On the 01 April, tangerine’s CEO Martin Darbyshire had the pleasure of speaking at the Passenger Experience Conference in Hamburg at the roundtable discussion ‘Flying for All’. He was joined by panellists Zuzana Hrnkova, Vice President and Head of Marketing at ATR, Christopher Woof, a lobbyist for FlyingDisabled, Geraldine Lundy, Passenger Accessibility Manager at Virgin Atlantic, David Brown, Founder of AirlineReporter and Paul Priestman, Chairman of PriestmanGoode, discussing the subject of disability access in aviation.
Issues of how companies can better accommodate wheelchair-using passengers and PRMs (Passengers with Reduced Mobility) were discussed, with panellists giving suggestions of how the industry can bring positive change to improve travel for disabled flyers.
With evidence of an extensive market for people with disabilities who have disposable incomes to spend on travel ($21bn in the US alone according to Geraldine Lundy of Virgin Atlantic), there is not only a social obligation but also a commercial impetus for the aviation industry to refocus its efforts and provide a positive customer experience for its disabled passengers.
The discussion encouraged a dialogue about how we can collectively dismantle the direct and indirect prejudice faced by many disabled travellers, some of which might have a hidden disability, and how the aviation industry can create better solutions for all users. With Martin’s breadth of experience working in design across many sectors, he commented on the need to tackle the problem in total.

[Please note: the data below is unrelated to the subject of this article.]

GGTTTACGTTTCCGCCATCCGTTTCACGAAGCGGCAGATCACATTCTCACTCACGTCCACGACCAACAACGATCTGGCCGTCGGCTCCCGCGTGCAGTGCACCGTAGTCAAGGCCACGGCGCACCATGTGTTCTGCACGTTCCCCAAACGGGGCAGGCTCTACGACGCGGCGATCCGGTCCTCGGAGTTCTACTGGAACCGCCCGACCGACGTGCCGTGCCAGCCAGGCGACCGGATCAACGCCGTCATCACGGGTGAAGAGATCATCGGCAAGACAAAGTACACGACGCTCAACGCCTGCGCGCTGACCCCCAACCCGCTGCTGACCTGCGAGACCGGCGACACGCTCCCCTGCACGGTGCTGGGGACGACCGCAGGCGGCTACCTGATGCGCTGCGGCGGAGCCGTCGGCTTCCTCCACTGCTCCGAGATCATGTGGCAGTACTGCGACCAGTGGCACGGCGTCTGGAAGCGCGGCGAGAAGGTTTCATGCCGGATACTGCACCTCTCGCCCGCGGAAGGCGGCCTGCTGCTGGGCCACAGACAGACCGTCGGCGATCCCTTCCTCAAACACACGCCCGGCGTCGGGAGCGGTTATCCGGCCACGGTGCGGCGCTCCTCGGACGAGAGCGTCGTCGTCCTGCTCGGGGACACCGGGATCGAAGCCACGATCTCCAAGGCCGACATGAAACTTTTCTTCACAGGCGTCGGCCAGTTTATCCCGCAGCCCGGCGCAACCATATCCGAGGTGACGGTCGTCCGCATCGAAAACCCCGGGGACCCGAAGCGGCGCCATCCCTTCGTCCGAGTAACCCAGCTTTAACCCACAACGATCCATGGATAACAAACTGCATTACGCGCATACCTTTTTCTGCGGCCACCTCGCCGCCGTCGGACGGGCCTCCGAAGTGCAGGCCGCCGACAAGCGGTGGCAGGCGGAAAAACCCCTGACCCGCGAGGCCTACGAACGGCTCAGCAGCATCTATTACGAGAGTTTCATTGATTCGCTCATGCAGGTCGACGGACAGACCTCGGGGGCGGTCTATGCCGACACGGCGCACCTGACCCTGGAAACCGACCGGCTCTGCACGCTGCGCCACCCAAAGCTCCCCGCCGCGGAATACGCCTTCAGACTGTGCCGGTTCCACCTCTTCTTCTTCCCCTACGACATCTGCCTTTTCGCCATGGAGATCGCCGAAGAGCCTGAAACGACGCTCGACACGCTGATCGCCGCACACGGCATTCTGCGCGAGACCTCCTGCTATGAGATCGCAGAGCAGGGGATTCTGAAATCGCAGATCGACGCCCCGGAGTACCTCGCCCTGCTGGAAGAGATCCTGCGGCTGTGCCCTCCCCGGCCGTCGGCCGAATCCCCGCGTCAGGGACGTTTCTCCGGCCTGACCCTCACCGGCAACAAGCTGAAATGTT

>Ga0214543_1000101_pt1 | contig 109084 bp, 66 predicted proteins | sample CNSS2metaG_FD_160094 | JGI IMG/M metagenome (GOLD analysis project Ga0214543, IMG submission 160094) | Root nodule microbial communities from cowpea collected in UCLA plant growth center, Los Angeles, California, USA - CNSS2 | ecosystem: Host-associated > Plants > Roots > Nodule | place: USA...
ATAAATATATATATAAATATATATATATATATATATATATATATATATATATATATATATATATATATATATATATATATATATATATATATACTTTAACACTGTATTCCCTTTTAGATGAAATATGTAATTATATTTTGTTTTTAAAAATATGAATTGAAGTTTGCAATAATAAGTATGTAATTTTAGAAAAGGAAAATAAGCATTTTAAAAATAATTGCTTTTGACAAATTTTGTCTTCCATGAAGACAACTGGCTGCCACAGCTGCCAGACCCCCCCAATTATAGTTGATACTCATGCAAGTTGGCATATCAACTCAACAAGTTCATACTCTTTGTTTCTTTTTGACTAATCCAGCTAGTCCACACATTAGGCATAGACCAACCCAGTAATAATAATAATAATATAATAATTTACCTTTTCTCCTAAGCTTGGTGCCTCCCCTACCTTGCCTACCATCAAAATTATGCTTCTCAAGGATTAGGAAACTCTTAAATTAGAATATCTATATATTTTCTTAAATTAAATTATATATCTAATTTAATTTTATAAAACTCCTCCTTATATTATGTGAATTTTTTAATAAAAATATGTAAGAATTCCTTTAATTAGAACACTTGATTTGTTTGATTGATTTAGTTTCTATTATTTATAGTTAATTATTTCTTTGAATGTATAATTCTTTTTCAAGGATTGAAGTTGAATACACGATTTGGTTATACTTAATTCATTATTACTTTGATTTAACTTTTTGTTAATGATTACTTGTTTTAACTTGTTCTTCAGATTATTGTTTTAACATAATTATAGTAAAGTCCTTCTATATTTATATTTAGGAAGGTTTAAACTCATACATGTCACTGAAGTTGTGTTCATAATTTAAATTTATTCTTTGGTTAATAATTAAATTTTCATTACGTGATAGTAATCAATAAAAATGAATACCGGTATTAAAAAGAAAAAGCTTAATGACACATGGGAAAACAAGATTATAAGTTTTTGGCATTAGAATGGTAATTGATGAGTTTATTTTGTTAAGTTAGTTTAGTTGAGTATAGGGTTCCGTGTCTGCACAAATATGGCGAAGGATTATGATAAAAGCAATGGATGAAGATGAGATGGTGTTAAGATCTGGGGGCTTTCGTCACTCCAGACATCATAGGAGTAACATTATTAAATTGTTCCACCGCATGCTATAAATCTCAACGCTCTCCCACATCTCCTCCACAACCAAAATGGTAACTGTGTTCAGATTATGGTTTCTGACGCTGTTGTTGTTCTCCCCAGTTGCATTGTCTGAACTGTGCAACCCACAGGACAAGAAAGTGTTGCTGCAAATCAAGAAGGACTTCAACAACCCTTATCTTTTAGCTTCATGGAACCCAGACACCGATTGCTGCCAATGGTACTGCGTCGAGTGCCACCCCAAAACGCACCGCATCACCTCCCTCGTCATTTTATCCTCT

“Eliminating small pain points that negatively impact customer experience for PRM is not enough,” according to Martin. “Instead there needs to be a monumental shift in aviation and other sectors to improve the customer experience for every traveller, whatever their ability.”
Martin reflected on his experience in designing the ACTIV Walking Frame (1996) in collaboration with Central St. Martins. He identified that the success of the project came down to the careful consideration of the user experience. The whole process demonstrated that design for disability needs to be appealing, and not only functional.
“Aesthetic appeal and desirability are often overlooked when creating products for people with disabilities,” says Martin. “This, in turn, creates a poor customer experience in comparison to non-disabled users and affects the uptake of support aids.”
Panellist Christopher Wood gave the discussion a personal account of flying with disabled family members. As a lobbyist for The Flying Disabled, Wood provided passenger insights into the specific issues faced by wheelchair users. He pointed out that there are often times when wheelchair users get ‘shoved to the back of a plane’. He also stated the shocking statistic that “701 wheelchairs/scooters are damaged in aviation transit each month; it would be a lot different if those were 701 damaged legs!” exclaimed Wood.
Overall the panel discussion was a much-needed step in the right direction to enable people with disabilities to fly with ease and dignity. It was a great discussion, and we hope that is will act as a catalyst for positive change in the design of future transportation services.